4. Providing a direct-report (solid line) leader to whom the employees in that geography can look to as their leader and manager.

All four of these are critical to the optimal growth, profitability and Service quality within the geography and for the successful and accountable execution of the company’s global and local strategies.

When a TSP has only one location, these four requirements are in place by default, in the person of the CEO or owner. Generally, a TSP can open a second location and get away with not having a GM in that location. Performance will not be optimal, but the lack of performance will likely not severely injure the company. When a third location is opened, lack of geographically-deployed GMs will often sub-optimize performance to the extent that the company’s continued operation is at risk.

Because there is no school for running a multi-branch TSP operation, many TSPs as they grow to three branches and more, will:

  • Fail to see that the success of their first location was based on these four requirements; and
  • Make incorrect assumptions about which functions should be provided from headquarters and which should be provided locally.;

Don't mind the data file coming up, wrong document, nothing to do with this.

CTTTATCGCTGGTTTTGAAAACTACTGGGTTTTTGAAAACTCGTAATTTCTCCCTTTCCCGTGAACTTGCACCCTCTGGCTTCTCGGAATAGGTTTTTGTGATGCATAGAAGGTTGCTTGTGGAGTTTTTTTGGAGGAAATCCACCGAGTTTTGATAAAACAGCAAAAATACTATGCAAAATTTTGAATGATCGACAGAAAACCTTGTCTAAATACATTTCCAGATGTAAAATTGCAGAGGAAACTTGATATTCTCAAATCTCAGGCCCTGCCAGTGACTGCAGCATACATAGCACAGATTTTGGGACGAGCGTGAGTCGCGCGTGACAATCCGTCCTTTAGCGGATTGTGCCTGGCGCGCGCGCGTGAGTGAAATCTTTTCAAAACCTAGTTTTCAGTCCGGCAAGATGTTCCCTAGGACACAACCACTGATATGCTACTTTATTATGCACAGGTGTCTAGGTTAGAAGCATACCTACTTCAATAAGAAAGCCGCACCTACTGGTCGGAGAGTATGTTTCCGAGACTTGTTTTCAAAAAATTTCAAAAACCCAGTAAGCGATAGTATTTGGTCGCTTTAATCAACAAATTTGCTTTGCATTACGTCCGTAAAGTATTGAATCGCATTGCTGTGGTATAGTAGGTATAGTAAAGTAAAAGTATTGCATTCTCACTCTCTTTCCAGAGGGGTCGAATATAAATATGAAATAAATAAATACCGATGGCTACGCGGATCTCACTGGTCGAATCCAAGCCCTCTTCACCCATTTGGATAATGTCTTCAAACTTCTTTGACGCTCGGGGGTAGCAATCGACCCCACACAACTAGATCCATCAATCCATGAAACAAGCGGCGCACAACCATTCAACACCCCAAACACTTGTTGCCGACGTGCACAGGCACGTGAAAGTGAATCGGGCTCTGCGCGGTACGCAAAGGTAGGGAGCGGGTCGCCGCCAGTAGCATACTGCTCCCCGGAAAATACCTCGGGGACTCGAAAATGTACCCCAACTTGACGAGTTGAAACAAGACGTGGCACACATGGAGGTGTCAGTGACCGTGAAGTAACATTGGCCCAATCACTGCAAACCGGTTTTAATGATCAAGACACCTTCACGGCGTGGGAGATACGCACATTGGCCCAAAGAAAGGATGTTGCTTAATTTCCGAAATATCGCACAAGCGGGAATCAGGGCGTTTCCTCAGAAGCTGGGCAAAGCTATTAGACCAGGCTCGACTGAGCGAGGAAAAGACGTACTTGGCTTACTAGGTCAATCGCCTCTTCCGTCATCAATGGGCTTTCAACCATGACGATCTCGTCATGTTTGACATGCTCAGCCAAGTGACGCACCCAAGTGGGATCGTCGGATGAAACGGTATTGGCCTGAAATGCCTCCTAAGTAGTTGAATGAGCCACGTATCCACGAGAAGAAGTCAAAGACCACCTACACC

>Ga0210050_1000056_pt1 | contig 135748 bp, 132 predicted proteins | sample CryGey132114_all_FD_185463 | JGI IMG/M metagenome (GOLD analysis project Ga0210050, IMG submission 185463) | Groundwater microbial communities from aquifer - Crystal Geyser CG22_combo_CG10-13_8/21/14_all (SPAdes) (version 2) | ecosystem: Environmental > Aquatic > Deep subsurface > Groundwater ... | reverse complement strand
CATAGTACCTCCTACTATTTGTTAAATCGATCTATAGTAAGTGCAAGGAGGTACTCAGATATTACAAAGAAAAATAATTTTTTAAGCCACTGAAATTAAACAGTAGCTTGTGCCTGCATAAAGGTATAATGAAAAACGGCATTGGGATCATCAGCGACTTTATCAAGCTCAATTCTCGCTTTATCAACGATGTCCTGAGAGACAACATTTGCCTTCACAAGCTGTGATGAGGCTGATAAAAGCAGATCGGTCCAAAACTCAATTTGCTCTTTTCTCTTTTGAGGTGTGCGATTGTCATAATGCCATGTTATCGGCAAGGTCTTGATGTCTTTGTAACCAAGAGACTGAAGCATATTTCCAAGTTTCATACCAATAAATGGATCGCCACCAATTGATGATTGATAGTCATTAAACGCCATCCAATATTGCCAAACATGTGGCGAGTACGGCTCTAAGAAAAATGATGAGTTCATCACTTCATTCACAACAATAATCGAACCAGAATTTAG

As a result, we see organizational structures all along the continuum from overly centralized to overly de-decentralized, most of which produce sub-optimal results. Thus, one purpose of this newsletter is to describe the structure most often used by top-performing multi-location companies. The organizational structure described above – a GM with P&L responsibility supported by centralized strategic and operational resources – is the only that consistently works.

From this point forward, this newsletter focuses only on the aspect of managing the GM, both individually and collectively. The topics of how the local sales and service operation function below that person, and how the headquarters departments and matrix-structure resources work with that GM, are the subjects of other Service Leadership OML Best Practices Guides.

Ensuring the GM Fulfills the Four Critical Requirements

To quickly recap, the four critical functions needed in a given geography that the GM structure fulfills are: